(photo credit:Ariel Jerozolimski)
The commandment of shmita stands at the beginning of this week’s Torah portion, Parshat Behar. Every seven years, the farmer must abandon his field work, desert his crops, and relate to the land as though it were property that belonged to the public and to which he has no additional rights over anyone else.
This is how the Torah states it: “When you come to the land that I am giving you, the land shall rest a Sabbath to the Lord.
“You may sow your field for six years, and for six years you may prune your vineyard, and gather in its produce, But in the seventh year, the land shall have a complete rest, a Sabbath to the Lord; you shall not sow your field, nor shall you prune your vineyard. You shall not reap the aftergrowth of your harvest, and you shall not pick the grapes you had set aside [for yourself], [for] it shall be a year of rest for the land. And [the produce of] the Sabbath of the land shall be yours to eat for you, for your male and female slaves, and for your hired worker and resident who live with you, And all of its produce may be eaten [also] by your domestic animals and by the beasts that are in your land.” (Leviticus 25, 2-7) This unique mitzva changes everything regarding the gaps among various economic classes. Though it only occurs during the seventh year, its purpose is to affect man’s perspective about his possessions and financial state also during the other six years.
The farmer, who is used to relating to his land as his source of abundance and livelihood, becomes – for one year – completely equal to everyone else. During this year, he is a guest on his own land, just like all other guests. He does not nurture his land, and he takes from it as do others.
This seems to be the place to examine Judaism’s perspective on accumulation of wealth and the human desire that leads to it. From a great many sources we can see that in general, there is a positive outlook on a developed economy based on the desire for wealth. For example, when the Temple stood, the High Priest would recite a special prayer said at the high point of Yom Kippur, immediately upon exiting the Holy of Holies, whose main theme was the nation’s economic success (Talmud Yerushalmi, Tractate Yoma, Chapter 5). Likewise, the sages of the Mishna stated, “If there is no flour – there is no Torah” (Tractate Avot, Chapter 3). We know that Judaism’s concept of everything relating to economic classes is far from that of Communism.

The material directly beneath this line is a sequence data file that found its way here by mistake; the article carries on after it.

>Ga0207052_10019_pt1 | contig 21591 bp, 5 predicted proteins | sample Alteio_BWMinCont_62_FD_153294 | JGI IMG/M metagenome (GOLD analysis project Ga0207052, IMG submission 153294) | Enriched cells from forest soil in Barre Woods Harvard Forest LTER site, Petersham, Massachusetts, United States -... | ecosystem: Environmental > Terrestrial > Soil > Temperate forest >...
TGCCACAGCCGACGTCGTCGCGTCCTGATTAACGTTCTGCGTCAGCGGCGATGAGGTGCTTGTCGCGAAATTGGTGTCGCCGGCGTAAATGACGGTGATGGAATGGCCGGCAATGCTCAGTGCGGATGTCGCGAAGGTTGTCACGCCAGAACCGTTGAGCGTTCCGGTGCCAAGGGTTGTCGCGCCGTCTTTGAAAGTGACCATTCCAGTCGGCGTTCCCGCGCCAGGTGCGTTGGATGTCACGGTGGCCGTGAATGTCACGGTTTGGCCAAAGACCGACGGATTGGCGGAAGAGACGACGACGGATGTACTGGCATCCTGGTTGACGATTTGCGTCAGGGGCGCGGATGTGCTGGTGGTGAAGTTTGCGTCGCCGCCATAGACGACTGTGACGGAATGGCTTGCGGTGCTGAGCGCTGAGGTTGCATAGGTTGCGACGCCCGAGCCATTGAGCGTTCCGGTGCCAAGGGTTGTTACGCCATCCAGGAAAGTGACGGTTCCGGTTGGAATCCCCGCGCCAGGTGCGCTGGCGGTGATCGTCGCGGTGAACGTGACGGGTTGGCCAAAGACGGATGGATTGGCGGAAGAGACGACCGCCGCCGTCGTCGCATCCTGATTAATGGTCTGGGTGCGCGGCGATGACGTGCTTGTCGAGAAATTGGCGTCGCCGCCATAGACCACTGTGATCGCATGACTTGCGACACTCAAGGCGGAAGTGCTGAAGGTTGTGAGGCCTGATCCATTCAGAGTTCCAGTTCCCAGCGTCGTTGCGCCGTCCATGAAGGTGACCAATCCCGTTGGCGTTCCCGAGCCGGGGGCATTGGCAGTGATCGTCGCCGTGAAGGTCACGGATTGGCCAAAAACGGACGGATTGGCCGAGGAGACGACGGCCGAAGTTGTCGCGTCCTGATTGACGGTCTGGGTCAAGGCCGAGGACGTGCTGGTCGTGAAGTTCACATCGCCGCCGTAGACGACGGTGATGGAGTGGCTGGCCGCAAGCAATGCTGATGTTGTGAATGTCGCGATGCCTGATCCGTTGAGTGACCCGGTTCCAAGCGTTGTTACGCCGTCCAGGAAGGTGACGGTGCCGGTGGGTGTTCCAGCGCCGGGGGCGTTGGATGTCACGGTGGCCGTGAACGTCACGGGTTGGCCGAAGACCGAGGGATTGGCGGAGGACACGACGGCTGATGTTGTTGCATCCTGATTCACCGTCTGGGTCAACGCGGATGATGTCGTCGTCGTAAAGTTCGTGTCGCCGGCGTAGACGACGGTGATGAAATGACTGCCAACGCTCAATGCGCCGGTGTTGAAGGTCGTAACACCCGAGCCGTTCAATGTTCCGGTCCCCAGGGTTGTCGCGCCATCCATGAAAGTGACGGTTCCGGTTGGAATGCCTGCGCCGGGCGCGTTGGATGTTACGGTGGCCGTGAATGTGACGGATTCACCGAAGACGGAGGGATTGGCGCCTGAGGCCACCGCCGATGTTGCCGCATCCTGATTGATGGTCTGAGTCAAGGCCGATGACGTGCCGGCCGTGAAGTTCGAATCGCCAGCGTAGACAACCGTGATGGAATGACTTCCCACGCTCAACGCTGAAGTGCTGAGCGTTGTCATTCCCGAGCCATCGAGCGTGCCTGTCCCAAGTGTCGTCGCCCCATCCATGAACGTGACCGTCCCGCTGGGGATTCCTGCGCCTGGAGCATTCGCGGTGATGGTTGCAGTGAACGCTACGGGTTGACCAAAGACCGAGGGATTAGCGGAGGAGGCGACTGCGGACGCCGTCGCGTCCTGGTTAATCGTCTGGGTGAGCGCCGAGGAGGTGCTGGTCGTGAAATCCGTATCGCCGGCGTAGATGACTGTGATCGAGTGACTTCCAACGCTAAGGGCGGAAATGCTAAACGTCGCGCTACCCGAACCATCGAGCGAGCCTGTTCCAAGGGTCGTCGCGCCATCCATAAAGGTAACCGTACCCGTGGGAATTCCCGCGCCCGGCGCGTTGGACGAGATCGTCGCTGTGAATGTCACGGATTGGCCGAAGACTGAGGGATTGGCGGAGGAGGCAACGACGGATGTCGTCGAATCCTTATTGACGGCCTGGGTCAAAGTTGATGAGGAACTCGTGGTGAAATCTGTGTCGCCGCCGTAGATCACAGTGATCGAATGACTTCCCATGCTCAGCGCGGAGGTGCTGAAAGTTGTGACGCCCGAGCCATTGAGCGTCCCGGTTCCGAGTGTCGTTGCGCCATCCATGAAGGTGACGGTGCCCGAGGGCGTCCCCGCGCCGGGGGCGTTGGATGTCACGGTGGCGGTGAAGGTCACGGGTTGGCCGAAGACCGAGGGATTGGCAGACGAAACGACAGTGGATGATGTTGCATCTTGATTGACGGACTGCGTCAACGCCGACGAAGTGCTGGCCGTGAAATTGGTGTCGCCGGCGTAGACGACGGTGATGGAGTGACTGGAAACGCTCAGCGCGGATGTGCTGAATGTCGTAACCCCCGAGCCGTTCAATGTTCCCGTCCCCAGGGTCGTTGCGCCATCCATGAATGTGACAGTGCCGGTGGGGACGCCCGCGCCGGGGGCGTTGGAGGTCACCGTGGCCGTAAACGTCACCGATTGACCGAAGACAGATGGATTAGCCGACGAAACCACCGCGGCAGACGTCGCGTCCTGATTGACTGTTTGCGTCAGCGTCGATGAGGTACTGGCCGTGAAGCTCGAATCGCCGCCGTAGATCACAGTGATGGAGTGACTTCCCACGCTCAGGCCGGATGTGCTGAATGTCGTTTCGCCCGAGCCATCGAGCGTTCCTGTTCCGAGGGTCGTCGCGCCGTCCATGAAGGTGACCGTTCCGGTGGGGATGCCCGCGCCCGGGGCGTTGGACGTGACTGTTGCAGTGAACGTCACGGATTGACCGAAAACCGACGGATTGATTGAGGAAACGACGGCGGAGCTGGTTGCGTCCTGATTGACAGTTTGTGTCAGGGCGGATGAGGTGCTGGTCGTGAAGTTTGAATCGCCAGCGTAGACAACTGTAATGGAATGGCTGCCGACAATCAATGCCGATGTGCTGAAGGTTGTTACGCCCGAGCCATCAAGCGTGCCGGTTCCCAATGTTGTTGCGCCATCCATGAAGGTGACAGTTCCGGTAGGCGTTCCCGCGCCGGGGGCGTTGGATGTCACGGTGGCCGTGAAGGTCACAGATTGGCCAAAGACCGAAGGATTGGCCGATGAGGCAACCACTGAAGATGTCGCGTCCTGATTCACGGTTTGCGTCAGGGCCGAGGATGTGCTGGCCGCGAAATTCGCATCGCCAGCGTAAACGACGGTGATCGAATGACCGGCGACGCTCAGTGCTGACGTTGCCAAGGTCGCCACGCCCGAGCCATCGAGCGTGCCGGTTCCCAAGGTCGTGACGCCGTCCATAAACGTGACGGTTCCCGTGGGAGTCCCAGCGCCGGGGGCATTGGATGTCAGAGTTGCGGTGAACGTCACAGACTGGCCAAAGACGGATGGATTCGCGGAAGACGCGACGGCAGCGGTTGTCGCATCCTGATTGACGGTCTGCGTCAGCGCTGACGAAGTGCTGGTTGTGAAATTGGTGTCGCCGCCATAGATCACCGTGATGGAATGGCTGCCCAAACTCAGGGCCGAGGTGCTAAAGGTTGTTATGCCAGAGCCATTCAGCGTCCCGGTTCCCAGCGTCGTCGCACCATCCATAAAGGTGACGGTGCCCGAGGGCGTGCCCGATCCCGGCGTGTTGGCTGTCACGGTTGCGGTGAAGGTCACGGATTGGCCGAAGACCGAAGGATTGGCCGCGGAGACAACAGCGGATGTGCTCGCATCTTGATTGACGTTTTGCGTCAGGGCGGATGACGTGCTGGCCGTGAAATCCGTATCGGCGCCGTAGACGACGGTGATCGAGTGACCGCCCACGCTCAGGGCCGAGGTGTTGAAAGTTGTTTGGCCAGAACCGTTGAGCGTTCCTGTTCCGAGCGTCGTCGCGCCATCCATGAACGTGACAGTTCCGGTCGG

The Torah is concerned, however, that a financially successful person should not see himself as having more rights than the general public, and specifically not the weaker segments of it.
The Torah created the necessary balance, among other ways, via the mitzva of shmita.
Every seventh year, there was no practical significance to being a person of means, and in the ancient world, most assets were attained through working the land. This affected society as a whole also during the other six years. Every seventh year, the poor and the rich stood in the same line. This changed the perspective of the rich man as well as that of the poor one.
It is always amazing to discover that the Torah, written more than 3,000 years ago, dealt with values that Western society discovered only in recent centuries. And the Torah created a socioeconomic system that dealt with social issues that are naturally created as a result of economic inequality.
Next year, the year 5775 (2014/15), is a shmita year. Farmers who support themselves through working the land will need directives on how to fulfill this commandment nowadays. For those who do not work in agriculture – which is most of us – there is occasionally practical significance to ways of taking care of private gardens, etc. The Chief Rabbinate, as well as rabbis in every town and city, is available to assist and advise. But even for those people for whom shmita has no practical implications in their daily lives, this mitzva carries great ideological significance regarding our relationship to wealth, poverty, social inequalities and, in general – our relationship to others and to their economic standing.The writer is rabbi of the Western Wall and Holy Sites.
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